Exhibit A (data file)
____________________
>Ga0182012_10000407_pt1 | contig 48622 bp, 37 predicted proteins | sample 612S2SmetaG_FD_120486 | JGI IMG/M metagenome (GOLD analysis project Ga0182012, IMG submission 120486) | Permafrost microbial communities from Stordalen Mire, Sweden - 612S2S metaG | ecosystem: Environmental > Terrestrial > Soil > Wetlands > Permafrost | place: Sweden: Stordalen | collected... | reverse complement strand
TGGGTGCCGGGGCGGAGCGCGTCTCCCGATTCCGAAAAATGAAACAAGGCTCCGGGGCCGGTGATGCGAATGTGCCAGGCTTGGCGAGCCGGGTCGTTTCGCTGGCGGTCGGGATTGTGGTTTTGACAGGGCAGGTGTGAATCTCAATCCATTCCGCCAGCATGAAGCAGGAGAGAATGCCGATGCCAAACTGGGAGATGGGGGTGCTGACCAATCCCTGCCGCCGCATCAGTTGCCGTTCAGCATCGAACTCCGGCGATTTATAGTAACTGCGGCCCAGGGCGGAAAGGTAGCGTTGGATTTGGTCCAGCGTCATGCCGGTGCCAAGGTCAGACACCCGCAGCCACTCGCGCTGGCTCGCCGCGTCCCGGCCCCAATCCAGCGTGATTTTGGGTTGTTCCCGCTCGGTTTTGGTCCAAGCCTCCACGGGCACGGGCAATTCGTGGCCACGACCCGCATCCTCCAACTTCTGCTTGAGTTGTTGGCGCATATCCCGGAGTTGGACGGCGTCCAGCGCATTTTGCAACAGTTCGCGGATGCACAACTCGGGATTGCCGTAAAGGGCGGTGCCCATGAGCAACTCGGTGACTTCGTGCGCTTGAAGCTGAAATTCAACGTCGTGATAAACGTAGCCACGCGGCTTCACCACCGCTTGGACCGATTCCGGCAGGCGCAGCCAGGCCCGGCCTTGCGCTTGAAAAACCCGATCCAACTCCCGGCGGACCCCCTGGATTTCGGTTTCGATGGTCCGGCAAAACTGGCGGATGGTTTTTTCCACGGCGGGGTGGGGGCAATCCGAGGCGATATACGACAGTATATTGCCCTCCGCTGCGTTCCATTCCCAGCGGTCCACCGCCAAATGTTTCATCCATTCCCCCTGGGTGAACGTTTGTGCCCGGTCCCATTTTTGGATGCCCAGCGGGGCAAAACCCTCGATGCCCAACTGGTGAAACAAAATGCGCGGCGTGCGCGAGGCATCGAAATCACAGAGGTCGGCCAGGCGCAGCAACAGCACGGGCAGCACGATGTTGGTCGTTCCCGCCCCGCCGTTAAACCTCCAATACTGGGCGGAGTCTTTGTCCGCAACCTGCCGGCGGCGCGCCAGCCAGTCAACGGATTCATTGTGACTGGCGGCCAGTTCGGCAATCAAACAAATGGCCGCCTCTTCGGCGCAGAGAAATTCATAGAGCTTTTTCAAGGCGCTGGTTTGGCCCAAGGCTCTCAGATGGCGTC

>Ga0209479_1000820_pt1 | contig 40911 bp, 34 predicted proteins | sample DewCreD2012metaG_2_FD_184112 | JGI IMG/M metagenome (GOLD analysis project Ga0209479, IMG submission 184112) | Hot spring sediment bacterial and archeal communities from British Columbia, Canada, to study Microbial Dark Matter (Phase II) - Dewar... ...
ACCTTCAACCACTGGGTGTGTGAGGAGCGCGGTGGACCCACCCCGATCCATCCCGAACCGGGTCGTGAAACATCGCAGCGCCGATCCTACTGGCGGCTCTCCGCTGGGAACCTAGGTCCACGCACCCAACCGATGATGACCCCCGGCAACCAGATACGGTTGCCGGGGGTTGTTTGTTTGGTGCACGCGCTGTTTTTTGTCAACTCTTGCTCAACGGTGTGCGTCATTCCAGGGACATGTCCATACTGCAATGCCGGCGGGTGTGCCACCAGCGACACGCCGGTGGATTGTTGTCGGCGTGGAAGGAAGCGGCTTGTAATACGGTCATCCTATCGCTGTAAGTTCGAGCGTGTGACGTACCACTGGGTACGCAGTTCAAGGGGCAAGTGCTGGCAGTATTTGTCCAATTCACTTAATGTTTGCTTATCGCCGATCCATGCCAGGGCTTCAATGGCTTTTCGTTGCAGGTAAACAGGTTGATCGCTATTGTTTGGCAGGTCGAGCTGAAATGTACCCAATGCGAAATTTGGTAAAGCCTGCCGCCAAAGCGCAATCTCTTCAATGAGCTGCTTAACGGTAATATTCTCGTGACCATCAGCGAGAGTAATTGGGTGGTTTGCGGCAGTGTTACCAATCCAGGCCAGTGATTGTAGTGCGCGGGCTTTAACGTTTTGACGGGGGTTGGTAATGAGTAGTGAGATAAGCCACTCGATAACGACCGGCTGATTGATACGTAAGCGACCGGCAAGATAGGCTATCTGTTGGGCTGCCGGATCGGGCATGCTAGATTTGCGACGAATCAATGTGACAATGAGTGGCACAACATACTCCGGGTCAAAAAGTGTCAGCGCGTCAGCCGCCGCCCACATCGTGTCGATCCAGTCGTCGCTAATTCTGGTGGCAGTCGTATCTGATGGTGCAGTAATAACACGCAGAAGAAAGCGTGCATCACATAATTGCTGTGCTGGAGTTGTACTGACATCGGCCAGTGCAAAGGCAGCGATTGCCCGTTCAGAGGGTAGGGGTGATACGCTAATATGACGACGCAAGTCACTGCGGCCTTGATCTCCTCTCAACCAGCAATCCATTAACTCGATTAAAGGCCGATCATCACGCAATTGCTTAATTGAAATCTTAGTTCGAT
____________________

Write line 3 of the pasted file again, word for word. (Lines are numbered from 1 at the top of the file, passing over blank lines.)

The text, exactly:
>Ga0209479_1000820_pt1 | contig 40911 bp, 34 predicted proteins | sample DewCreD2012metaG_2_FD_184112 | JGI IMG/M metagenome (GOLD analysis project Ga0209479, IMG submission 184112) | Hot spring sediment bacterial and archeal communities from British Columbia, Canada, to study Microbial Dark Matter (Phase II) - Dewar... ...